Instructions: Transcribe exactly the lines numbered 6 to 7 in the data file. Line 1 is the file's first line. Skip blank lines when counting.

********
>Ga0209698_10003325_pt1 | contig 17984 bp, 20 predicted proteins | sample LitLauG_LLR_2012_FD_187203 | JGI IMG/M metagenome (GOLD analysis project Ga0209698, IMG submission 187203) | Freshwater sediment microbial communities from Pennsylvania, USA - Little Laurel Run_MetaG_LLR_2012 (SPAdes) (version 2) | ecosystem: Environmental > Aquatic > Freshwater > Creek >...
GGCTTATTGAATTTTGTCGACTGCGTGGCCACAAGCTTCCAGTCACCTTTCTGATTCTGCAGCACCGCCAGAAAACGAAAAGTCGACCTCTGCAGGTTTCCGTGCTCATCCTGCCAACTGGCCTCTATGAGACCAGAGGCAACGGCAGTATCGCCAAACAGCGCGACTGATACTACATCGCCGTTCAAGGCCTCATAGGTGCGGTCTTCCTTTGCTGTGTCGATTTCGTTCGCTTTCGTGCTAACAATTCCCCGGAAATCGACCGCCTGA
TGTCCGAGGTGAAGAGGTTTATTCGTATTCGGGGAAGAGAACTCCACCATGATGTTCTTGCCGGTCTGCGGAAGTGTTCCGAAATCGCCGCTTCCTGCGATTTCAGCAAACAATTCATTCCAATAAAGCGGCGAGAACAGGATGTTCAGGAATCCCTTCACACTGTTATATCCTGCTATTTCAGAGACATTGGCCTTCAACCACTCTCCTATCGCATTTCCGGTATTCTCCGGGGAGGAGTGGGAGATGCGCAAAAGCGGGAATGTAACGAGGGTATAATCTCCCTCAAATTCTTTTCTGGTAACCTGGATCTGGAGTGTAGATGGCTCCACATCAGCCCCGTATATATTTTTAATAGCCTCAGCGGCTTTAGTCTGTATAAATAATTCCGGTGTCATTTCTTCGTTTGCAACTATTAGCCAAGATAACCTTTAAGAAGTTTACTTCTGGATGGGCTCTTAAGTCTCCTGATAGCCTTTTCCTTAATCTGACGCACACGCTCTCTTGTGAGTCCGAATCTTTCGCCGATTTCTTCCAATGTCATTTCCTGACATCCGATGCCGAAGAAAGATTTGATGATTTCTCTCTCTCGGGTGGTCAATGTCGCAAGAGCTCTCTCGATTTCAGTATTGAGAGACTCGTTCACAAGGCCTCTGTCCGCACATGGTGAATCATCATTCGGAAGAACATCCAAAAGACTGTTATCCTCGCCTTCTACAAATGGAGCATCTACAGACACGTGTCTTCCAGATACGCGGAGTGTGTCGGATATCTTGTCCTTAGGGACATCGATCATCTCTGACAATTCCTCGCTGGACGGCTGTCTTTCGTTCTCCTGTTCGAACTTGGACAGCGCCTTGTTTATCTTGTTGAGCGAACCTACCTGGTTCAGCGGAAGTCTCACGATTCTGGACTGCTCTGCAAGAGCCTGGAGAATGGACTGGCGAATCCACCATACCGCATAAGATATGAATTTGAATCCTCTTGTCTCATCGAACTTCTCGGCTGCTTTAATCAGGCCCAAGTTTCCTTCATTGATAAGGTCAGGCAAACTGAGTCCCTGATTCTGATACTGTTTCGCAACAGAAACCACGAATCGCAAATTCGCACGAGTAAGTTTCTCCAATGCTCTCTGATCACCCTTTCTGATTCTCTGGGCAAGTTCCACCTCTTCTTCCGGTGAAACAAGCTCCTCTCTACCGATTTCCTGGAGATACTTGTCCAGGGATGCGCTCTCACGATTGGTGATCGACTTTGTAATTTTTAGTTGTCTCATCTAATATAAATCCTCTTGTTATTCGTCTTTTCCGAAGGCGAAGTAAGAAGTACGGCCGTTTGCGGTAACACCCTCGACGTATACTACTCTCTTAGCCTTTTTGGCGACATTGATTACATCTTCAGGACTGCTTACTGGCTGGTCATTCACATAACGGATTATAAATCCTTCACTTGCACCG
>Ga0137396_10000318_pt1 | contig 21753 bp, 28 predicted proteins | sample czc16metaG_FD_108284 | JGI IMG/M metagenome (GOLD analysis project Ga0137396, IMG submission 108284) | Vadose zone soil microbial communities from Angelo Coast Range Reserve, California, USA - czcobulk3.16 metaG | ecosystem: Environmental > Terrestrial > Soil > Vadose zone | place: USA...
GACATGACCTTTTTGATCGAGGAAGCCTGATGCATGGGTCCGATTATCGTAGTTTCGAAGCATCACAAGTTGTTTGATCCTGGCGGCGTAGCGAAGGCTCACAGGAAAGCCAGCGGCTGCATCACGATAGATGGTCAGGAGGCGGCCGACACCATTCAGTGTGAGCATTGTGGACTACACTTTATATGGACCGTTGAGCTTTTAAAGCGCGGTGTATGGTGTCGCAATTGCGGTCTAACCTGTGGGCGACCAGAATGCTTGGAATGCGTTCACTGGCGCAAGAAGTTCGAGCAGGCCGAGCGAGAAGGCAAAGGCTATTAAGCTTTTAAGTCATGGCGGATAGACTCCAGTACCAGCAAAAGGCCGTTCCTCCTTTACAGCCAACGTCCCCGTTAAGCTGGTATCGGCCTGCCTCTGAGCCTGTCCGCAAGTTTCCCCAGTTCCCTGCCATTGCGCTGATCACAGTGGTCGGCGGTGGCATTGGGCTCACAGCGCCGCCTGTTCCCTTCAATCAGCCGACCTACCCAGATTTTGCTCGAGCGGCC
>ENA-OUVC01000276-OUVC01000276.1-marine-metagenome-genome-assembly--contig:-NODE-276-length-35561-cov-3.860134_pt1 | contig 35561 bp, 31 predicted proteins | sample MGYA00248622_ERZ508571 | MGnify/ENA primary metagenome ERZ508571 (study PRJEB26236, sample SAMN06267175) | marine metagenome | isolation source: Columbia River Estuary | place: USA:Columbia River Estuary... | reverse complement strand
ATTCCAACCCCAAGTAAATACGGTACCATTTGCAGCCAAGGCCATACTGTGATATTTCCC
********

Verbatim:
>ENA-OUVC01000276-OUVC01000276.1-marine-metagenome-genome-assembly--contig:-NODE-276-length-35561-cov-3.860134_pt1 | contig 35561 bp, 31 predicted proteins | sample MGYA00248622_ERZ508571 | MGnify/ENA primary metagenome ERZ508571 (study PRJEB26236, sample SAMN06267175) | marine metagenome | isolation source: Columbia River Estuary | place: USA:Columbia River Estuary... | reverse complement strand
ATTCCAACCCCAAGTAAATACGGTACCATTTGCAGCCAAGGCCATACTGTGATATTTCCC